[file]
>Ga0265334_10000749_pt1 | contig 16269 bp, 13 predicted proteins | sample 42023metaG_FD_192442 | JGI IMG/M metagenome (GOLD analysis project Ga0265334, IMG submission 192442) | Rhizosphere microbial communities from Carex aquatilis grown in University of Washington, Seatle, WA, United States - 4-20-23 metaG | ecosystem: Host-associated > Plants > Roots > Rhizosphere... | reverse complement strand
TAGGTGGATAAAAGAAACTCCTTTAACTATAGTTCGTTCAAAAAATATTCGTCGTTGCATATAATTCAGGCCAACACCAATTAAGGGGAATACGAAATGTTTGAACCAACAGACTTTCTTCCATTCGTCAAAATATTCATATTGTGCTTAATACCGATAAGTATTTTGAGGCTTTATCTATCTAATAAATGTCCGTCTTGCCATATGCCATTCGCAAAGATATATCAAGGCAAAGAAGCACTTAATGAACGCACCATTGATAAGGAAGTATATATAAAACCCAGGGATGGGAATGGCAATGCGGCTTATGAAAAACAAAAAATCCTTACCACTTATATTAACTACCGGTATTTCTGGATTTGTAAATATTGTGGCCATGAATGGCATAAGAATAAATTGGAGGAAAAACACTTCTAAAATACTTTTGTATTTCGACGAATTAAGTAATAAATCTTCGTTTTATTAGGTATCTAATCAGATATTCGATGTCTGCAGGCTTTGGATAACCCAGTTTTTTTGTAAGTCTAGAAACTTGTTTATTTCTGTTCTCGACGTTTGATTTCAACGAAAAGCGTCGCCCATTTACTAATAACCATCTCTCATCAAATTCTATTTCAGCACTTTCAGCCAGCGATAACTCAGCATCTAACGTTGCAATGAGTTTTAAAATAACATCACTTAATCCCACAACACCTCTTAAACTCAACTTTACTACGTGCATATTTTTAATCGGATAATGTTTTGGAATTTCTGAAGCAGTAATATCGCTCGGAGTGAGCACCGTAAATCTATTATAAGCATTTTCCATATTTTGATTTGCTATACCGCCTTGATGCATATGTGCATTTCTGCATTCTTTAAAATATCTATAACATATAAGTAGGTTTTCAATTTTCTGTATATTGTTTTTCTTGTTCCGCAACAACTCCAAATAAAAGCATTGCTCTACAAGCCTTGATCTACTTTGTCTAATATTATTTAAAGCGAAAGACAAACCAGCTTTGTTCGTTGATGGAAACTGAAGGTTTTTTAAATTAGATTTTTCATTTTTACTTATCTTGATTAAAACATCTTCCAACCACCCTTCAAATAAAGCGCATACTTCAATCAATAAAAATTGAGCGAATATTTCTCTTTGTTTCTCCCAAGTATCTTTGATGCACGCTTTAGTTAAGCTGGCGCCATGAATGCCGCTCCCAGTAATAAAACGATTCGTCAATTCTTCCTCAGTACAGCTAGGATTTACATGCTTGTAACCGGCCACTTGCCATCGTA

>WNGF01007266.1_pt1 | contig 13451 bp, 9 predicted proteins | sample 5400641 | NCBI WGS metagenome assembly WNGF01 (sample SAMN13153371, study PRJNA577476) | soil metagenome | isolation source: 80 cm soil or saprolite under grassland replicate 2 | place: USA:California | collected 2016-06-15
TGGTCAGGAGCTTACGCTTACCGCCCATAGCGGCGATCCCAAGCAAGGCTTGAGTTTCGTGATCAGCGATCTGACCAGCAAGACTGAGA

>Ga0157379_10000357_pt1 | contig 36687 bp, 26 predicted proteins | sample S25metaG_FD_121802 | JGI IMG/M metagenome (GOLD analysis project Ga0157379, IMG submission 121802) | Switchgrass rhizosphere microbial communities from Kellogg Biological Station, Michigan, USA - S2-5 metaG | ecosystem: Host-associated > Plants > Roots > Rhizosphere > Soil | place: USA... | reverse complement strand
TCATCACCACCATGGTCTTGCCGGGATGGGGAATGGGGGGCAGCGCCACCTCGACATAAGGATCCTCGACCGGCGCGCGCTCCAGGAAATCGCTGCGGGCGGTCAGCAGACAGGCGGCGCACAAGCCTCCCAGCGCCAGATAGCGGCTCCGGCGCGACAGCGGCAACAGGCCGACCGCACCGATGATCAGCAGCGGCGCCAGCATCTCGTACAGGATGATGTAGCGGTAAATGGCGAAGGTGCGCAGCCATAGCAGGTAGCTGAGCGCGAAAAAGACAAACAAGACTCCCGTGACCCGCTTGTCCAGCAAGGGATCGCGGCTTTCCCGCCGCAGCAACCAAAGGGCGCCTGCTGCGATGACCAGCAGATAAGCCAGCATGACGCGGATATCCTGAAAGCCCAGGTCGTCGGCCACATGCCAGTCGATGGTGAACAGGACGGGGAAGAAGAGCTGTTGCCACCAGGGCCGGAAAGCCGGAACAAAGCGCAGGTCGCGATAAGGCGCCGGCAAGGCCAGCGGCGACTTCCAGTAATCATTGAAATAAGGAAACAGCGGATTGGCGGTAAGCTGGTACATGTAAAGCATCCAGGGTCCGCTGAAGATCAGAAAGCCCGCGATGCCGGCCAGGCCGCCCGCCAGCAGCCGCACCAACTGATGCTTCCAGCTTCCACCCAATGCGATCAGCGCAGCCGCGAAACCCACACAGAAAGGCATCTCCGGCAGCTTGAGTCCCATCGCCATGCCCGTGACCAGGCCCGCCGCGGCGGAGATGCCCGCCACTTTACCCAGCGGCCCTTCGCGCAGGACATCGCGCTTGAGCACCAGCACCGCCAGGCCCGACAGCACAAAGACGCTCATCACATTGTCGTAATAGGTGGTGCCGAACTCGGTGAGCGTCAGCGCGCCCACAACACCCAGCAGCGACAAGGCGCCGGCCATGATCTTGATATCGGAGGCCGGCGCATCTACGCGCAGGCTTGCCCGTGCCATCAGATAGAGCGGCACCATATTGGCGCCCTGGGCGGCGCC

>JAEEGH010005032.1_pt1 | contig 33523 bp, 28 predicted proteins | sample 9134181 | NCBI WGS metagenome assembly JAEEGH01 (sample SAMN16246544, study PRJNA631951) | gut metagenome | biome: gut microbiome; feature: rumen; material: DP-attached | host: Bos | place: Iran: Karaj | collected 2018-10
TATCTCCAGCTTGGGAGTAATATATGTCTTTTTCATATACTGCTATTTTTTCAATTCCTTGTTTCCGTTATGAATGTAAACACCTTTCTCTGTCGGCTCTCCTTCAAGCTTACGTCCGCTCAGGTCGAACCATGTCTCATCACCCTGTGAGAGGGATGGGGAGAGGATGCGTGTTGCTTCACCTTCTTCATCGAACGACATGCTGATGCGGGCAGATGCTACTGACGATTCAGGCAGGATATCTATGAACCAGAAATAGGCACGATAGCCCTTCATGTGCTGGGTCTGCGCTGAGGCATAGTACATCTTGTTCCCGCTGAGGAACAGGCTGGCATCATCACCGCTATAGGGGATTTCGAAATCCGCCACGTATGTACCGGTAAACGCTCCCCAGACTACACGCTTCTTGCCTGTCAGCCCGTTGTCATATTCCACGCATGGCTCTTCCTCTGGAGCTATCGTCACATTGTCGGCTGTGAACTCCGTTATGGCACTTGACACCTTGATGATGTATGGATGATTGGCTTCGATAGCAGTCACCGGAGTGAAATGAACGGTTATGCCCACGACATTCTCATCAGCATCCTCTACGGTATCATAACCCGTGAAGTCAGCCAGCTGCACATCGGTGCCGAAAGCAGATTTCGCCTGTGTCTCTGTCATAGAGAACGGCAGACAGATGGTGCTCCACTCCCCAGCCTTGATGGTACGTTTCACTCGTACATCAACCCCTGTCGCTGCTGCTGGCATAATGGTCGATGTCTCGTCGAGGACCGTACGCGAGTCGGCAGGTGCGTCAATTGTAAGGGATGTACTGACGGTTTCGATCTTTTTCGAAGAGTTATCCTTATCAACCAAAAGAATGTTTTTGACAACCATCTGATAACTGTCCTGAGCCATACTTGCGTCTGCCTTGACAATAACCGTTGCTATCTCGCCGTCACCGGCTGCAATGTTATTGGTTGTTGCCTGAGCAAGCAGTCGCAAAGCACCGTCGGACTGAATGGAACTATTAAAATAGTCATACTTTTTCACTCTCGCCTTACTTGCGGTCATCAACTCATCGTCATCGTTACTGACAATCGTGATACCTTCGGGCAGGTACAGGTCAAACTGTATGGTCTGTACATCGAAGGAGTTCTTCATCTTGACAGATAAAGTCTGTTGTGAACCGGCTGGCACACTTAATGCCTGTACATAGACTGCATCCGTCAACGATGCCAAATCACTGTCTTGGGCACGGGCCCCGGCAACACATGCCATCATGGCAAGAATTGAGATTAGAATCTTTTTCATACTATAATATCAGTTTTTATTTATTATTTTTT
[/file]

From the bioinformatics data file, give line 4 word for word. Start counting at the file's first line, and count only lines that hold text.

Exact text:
TGGTCAGGAGCTTACGCTTACCGCCCATAGCGGCGATCCCAAGCAAGGCTTGAGTTTCGTGATCAGCGATCTGACCAGCAAGACTGAGA